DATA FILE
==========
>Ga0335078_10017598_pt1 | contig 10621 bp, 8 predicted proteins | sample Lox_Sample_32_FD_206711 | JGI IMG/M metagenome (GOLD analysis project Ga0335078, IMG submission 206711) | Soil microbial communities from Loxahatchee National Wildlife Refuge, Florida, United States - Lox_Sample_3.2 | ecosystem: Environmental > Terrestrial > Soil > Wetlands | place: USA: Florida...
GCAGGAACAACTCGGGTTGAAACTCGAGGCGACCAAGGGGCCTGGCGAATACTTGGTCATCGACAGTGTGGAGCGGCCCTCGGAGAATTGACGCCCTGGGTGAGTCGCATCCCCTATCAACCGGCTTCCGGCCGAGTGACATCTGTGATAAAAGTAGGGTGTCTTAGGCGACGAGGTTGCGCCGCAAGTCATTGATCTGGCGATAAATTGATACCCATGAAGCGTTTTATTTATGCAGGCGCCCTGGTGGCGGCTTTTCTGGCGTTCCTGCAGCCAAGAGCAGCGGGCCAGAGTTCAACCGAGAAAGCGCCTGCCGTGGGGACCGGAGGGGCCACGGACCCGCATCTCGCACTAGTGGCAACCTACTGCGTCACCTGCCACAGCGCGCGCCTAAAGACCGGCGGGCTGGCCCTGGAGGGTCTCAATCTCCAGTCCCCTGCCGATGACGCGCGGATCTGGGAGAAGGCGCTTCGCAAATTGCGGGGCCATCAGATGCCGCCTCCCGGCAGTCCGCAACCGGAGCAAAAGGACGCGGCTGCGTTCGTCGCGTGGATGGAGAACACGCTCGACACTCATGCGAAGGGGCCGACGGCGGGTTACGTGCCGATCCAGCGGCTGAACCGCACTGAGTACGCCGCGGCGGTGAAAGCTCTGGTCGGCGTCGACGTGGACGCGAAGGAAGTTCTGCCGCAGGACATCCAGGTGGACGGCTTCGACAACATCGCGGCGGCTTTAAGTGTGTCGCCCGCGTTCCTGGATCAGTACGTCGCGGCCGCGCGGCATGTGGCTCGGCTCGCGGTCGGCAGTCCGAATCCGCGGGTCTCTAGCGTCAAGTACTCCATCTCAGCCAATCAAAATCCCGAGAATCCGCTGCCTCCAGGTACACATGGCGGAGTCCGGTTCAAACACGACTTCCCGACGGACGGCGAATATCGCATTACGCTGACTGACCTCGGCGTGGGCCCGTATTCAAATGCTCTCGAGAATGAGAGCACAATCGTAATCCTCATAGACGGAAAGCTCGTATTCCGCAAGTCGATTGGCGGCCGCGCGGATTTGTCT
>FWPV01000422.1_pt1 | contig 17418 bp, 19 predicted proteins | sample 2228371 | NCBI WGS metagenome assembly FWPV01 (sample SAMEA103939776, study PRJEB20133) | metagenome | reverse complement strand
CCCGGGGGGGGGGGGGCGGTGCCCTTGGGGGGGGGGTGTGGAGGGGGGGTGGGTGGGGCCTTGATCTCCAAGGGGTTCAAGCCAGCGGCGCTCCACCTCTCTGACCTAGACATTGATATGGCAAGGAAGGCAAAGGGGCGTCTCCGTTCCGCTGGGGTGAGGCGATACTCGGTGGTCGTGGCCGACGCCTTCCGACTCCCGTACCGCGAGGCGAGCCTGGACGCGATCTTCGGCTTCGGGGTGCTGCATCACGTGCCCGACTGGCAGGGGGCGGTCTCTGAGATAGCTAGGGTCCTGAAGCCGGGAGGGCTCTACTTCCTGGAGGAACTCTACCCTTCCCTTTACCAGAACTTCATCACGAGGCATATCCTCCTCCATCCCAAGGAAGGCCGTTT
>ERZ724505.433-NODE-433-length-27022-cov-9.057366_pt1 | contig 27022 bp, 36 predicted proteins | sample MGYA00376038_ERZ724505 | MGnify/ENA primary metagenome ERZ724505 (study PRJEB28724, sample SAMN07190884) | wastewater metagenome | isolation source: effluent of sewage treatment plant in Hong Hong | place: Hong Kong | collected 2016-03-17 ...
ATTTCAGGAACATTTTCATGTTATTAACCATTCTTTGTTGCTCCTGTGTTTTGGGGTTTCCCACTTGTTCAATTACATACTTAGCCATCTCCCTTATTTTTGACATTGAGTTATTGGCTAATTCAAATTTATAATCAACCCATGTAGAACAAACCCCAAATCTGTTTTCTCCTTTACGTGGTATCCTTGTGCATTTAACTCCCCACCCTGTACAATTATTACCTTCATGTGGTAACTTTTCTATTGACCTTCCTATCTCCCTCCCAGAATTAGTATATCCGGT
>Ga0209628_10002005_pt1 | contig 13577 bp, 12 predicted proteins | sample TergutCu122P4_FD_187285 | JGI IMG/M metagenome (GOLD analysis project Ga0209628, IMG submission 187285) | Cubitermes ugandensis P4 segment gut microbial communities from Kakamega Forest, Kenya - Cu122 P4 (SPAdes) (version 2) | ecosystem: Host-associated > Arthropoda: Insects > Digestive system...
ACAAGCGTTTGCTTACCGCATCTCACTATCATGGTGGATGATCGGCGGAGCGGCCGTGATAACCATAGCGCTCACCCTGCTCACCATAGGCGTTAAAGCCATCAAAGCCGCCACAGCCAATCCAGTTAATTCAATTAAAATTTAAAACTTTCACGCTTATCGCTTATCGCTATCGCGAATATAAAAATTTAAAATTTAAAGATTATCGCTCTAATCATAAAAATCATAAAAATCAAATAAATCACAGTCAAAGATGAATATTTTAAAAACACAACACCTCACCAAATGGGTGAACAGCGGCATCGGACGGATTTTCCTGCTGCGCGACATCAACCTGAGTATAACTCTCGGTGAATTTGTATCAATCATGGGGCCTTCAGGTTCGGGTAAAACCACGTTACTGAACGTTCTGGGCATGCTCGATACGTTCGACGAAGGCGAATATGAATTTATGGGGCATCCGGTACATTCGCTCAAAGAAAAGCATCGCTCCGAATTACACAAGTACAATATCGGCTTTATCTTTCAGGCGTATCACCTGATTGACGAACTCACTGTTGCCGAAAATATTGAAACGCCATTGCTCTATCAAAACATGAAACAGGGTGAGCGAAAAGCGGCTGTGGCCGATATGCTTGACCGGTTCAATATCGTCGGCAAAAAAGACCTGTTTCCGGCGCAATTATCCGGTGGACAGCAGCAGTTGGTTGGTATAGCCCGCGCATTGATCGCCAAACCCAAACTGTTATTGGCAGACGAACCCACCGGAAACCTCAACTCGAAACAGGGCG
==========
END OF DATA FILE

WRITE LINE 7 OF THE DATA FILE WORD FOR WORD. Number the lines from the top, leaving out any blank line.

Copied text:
>Ga0209628_10002005_pt1 | contig 13577 bp, 12 predicted proteins | sample TergutCu122P4_FD_187285 | JGI IMG/M metagenome (GOLD analysis project Ga0209628, IMG submission 187285) | Cubitermes ugandensis P4 segment gut microbial communities from Kakamega Forest, Kenya - Cu122 P4 (SPAdes) (version 2) | ecosystem: Host-associated > Arthropoda: Insects > Digestive system...